By Jeanna Cooper and Claire Law
It’s Earth Day, which means it’s time for the Boston and the Boston University community to come together and celebrate in support of environmental protection.
Following BU Sustainability’s Earth Day festival, here’s how you can get involved to help better our planet this weekend.
Tree plantings, Boston cleanups
Throughout Boston, communities are coming together for clean ups and to plant more trees to make more green spaces for families to enjoy.
GreenRoots Chelsea is hosting a tree planting event Friday and a clean up Saturday. Iliana Panameño, spokesperson for GreenRoots Chelsea, said the organization’s mission is achieving environmental justice for communities who face the burden of climate change and environmental racism, particularly Chelsea.
“Folks that live in Chelsea, East Boston that are majority working class, immigrant folks and folks of color,” Panameño said. “We bear a lot of the brunt of climate change and contamination and fossil fuels.”
Chelsea is a very industrial area, which residents are affected by, she said.
“There’s many factories here, there’s many terminals and trucks going day in and day out,” Panameño said. “Many folks have asthma or some sort of respiratory issue because of that.”
This weekend, roughly 30 volunteers have signed up with Tree Eastie, an urban forestry program, to dig 30 holes in empty tree wells on the sidewalks in various parts of East Boston, founder Bill Masterson said.
Next Tuesday, they will then plant trees in the various holes they’ve dug.
The mission of Tree Eastie is to increase East Boston’s tree canopy coverage — the area shaded by trees — which is 7%, as opposed to the city of Boston’s 27%, Masterson said.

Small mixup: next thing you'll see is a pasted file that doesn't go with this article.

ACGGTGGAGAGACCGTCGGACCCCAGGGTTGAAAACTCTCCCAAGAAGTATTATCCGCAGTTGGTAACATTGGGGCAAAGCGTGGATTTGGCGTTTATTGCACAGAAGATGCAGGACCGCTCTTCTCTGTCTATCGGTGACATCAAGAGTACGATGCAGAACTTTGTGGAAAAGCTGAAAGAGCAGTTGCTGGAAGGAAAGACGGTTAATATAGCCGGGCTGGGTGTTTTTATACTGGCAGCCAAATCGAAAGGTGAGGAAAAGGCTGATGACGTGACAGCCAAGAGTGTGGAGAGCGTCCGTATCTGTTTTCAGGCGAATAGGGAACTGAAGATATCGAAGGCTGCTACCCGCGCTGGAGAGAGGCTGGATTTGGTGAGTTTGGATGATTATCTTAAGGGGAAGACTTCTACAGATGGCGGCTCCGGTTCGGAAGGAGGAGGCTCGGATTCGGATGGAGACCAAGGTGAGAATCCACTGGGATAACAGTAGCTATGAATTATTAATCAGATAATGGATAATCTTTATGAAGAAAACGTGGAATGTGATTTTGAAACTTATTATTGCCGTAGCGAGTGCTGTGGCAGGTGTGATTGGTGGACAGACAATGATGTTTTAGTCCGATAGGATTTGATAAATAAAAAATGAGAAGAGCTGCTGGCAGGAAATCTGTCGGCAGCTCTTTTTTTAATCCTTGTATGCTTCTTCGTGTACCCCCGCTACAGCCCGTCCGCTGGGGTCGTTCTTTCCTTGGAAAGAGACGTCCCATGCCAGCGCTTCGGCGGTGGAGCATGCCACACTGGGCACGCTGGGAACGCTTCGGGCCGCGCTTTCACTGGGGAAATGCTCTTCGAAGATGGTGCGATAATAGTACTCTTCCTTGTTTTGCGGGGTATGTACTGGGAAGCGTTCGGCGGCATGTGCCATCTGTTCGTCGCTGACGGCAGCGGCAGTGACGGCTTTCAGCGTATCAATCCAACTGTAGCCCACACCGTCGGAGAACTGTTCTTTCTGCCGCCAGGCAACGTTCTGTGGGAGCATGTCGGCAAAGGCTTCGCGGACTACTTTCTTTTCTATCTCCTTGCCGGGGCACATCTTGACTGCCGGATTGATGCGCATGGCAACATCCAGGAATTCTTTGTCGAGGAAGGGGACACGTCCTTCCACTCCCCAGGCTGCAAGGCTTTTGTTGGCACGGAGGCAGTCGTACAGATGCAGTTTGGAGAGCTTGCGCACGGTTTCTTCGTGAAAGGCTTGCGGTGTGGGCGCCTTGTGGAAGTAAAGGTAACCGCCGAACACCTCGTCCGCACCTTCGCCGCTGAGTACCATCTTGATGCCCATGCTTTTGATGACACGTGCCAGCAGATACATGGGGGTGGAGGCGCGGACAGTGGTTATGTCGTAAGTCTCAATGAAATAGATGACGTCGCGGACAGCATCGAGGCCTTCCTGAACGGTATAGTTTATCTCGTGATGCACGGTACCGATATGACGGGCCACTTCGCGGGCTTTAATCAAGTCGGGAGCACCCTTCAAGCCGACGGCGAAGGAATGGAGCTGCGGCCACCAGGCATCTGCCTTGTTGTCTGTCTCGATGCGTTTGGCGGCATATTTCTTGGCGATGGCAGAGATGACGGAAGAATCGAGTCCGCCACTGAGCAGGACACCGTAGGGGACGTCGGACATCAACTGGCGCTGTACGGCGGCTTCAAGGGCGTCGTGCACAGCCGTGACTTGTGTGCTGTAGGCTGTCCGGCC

“There are some streets in East Boston that don’t have one single tree on them,” Masterson said. “It’s like a tree desert here.”
Last year, Tree Eastie launched an “adopt a tree” program, where people can sign up to water a tree in front of their house, Masterson said.
“The more people that sign up to water trees, the better it’s going to be for the trees’ chances of survival,” Masterson said. “[Street trees] need 15 to 20 gallons of water a week to survive during the first three years, but a lot of times … there isn’t enough rainfall to be able to sustain them.”
Masterson said those looking to volunteer with Tree Eastie should contact [email protected]
Seedling bagging, Arbor Week events
Speak for the Trees, Boston, a forestry nonprofit aiming to “improve the size, health and equity of Boston’s tree canopy,” is hosting a seedling bagging at Seaport Common from 10 a.m. to 2 p.m. Friday.
“We’re getting 1,400 seedlings … separate them out with each seedling in a different bag,” David Meshoulam, co-founder and executive director of Speak for the Trees, Boston, said. “Then those seedlings get put in boxes and distributed to our community partners around the city.”
The seedling bagging Friday is a part of a series of events Speak for the Trees, Boston is hosting for Arbor Week — a celebration of trees.
Earth Day marches, demonstrations
Massachusetts Peace Action, a nonprofit organization for a more just and peaceful United States foreign policy, is hosting a rally and march Friday at Park Street Station calling for people, planet and peace over profit. Starting at 1 p.m., there will be speakers and music.
Demonstrators can then march to Copley Square by 3:30 p.m., where Extinction Rebellion, an international, non-violent movement focused on environmental issues, is starting its Freedom from Fossil Fuels tour. There will be marching, art, dancing and “disco-bedience,” according to a flier.
Charles River Watershed Association
People can also volunteer to participate in 24 clean-ups near the Charles River Friday and Saturday, hosted by the Charles River Watershed Association.
Executive Director Emily Norton said that participating in clean-ups can help people feel like they are doing something to better the environment.
“There’s a sense of futility, the challenge is so big,” Norton said. “This is something very specific that people can do.”
The organization started in 1965 because people were “disgusted by the state of the Charles River,” she said.
“Ideally we would not be throwing the garbage on the land or the river in the first place,” Norton said. “But until we do a better job at stopping the source at least we can be cleaning it up.”